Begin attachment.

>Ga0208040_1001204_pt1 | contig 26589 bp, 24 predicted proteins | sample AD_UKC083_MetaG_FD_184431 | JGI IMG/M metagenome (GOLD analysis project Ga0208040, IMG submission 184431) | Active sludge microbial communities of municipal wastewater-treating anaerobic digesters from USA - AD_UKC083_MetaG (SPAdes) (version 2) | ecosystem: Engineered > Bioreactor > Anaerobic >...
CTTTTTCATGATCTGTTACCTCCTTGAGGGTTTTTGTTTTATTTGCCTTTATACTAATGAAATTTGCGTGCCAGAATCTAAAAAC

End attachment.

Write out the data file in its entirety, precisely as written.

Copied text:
>Ga0208040_1001204_pt1 | contig 26589 bp, 24 predicted proteins | sample AD_UKC083_MetaG_FD_184431 | JGI IMG/M metagenome (GOLD analysis project Ga0208040, IMG submission 184431) | Active sludge microbial communities of municipal wastewater-treating anaerobic digesters from USA - AD_UKC083_MetaG (SPAdes) (version 2) | ecosystem: Engineered > Bioreactor > Anaerobic >...
CTTTTTCATGATCTGTTACCTCCTTGAGGGTTTTTGTTTTATTTGCCTTTATACTAATGAAATTTGCGTGCCAGAATCTAAAAAC